Today I’m going to share some information with you about trigger points. What are they? And where did they come from?
A trigger point is a knot in a muscle and it’s typically painful when it’s pushed on. Dr. Janet Trevell, co-author of two books on trigger points and trigger point therapy – written decades ago and still the authoritative texts today – found that trigger points develop because your muscles are doing a job they’re not designed to do.
We have two types of muscles. They can be categorized in many different ways, one of which is as ‘postural muscles’ – which obviously refers to posture – and the other is ‘phasic muscles’. Phasic referring to something that happens in phases, rather than continuously.
Postural muscles are designed to last for a long period of time. An example is holding your head up all day. That’s a lot of weight to support all day long – 10 to 12 pounds. About the weight of a bowling ball. But your postural muscles in your neck are designed to do that.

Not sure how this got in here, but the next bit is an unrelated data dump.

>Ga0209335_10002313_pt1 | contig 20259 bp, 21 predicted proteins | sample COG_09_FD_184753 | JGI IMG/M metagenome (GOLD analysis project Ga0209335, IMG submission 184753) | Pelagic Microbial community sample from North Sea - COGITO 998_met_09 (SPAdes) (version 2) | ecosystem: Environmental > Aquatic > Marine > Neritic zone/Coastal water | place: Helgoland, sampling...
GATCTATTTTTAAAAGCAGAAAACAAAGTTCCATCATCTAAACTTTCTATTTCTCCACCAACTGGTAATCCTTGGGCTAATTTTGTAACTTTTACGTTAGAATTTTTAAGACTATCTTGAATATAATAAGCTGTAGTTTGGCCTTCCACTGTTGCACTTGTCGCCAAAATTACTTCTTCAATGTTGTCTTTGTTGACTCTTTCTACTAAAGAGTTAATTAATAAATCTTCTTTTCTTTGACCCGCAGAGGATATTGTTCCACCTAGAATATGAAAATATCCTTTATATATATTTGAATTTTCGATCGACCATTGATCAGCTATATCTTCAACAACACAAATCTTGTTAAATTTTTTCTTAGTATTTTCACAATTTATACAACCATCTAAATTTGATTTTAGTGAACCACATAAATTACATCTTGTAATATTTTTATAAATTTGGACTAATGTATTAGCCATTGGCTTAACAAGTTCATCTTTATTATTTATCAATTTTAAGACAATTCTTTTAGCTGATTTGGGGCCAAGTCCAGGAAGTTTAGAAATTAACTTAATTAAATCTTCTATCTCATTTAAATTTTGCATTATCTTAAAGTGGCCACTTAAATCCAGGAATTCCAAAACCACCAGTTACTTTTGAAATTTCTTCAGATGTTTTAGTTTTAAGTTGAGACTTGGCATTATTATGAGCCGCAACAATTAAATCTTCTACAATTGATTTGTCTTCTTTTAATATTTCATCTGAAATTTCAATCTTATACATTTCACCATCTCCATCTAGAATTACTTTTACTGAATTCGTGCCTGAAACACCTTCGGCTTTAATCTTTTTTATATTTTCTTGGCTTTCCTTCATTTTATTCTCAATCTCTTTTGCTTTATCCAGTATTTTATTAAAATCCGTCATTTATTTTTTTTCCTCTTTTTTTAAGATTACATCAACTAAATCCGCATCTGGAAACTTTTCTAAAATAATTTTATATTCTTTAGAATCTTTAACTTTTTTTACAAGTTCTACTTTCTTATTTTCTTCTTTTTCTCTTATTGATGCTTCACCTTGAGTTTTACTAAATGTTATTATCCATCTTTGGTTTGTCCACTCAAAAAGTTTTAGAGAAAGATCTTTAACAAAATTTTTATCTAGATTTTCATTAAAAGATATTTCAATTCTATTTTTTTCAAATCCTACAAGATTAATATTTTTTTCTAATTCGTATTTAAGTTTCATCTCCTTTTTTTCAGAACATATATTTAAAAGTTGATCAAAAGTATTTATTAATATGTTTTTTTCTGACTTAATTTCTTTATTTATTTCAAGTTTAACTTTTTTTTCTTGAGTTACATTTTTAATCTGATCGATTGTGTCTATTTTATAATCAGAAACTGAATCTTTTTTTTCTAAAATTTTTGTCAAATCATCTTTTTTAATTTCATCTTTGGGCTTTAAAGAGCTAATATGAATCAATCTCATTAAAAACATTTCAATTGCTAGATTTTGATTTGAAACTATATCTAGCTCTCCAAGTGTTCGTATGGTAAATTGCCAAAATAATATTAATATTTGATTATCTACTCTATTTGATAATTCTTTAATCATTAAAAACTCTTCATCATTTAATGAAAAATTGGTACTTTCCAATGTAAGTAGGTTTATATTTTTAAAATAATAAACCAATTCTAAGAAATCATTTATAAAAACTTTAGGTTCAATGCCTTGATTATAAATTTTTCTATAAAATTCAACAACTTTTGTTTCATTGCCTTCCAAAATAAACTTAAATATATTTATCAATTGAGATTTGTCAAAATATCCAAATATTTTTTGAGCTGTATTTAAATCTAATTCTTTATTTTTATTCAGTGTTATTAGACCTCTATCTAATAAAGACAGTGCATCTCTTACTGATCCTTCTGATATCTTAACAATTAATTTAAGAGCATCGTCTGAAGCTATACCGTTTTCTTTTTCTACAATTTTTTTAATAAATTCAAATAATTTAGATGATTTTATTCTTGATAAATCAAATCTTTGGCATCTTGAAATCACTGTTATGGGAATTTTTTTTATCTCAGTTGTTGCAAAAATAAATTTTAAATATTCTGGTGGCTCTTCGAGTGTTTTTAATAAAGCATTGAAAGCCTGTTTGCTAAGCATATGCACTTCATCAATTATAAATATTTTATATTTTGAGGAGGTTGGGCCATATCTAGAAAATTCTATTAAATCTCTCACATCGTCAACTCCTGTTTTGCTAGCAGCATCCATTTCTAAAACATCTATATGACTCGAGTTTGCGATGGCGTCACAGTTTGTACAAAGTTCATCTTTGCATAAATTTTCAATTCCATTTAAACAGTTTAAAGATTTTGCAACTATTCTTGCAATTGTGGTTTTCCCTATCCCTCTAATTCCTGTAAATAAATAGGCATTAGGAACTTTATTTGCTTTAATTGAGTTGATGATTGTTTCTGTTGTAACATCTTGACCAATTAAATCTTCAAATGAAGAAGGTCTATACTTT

Although postural muscles can last for a long time, they’re not designed to withstand abrupt or extra heavy loads. That’s why they can be damaged in a car accident, for example.
Then you have your phasic muscles. These muscles are the ones we work when we go to the gym – biceps, traps, quads, the big muscles that can lift a lot of weight for a short period of time. And these are the muscles we’d use if we were to hold a bowling ball – we could do curls with the bowling ball, but we couldn’t hold it there all day long.
When the postural muscles are damaged or become weak, the phasic muscles have to pick up the extra load, the extra work. If the postural muscles are damaged in a car accident, our phasic muscles have to work extra hard to try to hold our head up all day long. Then they start to spasm. And they develop trigger points.
This is one of the reasons why people in a car accident don’t feel pain immediately afterwards. It may take days or weeks for those muscle knots start to develop. You’re going to find trigger points in those phasic muscles, and they’re going to be painful when they’re pushed on.
Fortunately, there’s a good way to correct them, which I’m going to talk about soon.
We’ll talk to you soon. Thanks.